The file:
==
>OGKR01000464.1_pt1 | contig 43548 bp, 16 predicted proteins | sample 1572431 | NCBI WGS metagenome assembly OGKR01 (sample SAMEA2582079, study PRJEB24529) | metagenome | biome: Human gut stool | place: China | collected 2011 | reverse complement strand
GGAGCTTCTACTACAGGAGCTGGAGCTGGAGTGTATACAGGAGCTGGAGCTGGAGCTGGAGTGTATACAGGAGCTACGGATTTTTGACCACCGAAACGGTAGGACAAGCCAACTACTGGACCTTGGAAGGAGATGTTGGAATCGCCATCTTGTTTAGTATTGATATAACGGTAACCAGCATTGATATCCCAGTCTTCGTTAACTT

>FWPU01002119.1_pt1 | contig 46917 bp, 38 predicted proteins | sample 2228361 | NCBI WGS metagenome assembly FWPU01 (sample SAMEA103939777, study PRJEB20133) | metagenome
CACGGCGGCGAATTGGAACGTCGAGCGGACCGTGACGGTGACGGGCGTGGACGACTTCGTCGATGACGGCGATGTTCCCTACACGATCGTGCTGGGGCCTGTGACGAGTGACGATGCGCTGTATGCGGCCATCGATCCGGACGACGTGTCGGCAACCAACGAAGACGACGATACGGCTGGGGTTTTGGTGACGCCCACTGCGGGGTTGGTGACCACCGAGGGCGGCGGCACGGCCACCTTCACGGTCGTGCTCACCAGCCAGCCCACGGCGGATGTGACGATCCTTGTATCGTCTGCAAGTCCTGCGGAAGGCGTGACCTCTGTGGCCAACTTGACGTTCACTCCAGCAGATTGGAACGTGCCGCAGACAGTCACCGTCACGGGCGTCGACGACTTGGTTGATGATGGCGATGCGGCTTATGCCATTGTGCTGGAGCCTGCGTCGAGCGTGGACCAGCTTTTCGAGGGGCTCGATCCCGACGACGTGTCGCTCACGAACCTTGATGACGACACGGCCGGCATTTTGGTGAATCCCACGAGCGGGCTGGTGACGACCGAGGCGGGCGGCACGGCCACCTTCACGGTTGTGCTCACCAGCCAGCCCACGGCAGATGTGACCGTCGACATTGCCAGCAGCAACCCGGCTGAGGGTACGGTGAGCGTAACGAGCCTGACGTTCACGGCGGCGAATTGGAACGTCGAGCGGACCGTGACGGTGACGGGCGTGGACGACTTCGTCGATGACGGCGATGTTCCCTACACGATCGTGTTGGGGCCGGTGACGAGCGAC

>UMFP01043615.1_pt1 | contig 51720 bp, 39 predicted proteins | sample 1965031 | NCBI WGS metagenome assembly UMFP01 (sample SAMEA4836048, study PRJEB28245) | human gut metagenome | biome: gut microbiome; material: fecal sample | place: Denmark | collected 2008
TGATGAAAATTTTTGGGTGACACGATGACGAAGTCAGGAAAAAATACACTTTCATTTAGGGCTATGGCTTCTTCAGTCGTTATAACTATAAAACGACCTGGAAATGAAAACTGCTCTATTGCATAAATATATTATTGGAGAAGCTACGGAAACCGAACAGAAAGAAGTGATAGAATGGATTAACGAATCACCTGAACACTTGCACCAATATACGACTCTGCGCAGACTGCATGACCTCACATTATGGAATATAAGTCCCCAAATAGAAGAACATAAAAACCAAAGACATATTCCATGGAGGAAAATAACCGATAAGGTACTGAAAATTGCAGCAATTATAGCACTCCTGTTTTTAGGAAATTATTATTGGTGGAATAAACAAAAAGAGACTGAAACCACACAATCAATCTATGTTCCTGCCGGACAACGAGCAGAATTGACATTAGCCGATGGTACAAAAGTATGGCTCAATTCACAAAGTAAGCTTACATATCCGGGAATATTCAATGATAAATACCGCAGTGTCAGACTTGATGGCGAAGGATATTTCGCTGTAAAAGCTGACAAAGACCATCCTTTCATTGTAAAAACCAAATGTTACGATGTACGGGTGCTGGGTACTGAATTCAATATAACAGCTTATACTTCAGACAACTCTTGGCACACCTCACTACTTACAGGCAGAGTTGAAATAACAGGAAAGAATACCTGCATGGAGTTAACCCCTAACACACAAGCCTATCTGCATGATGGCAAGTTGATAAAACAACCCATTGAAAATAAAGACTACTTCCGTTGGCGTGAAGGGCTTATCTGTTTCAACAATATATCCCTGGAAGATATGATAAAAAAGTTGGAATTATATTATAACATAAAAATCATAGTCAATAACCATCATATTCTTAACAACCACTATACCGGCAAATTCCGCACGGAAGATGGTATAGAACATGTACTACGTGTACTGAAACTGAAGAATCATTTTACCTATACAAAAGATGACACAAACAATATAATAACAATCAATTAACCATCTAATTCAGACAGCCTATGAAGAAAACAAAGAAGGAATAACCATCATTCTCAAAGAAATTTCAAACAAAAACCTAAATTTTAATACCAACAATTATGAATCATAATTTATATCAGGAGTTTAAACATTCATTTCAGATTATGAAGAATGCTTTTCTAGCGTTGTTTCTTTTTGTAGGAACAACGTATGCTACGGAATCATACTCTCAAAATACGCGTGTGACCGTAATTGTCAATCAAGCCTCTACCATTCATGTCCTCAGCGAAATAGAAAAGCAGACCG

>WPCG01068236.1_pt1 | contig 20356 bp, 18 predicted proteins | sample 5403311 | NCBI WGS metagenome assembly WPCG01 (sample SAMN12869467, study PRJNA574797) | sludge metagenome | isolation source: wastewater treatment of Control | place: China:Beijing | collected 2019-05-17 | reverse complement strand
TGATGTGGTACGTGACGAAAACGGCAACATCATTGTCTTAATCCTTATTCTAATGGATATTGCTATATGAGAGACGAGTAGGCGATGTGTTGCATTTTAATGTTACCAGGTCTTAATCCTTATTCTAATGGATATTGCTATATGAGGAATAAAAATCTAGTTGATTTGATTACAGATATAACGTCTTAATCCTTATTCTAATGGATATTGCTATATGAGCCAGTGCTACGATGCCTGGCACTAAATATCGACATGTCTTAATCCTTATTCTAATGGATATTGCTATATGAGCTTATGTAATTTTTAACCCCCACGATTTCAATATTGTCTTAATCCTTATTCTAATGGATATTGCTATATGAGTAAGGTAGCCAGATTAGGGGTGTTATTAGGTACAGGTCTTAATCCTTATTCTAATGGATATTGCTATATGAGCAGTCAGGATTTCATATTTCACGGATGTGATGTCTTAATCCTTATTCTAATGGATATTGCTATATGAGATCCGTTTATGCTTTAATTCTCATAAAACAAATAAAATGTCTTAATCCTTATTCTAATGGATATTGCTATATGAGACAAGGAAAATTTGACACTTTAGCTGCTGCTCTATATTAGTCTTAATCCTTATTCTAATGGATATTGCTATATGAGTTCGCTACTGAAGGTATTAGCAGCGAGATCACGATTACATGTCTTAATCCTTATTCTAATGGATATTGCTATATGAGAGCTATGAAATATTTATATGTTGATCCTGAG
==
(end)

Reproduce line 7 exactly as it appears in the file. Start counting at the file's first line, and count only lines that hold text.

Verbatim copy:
>WPCG01068236.1_pt1 | contig 20356 bp, 18 predicted proteins | sample 5403311 | NCBI WGS metagenome assembly WPCG01 (sample SAMN12869467, study PRJNA574797) | sludge metagenome | isolation source: wastewater treatment of Control | place: China:Beijing | collected 2019-05-17 | reverse complement strand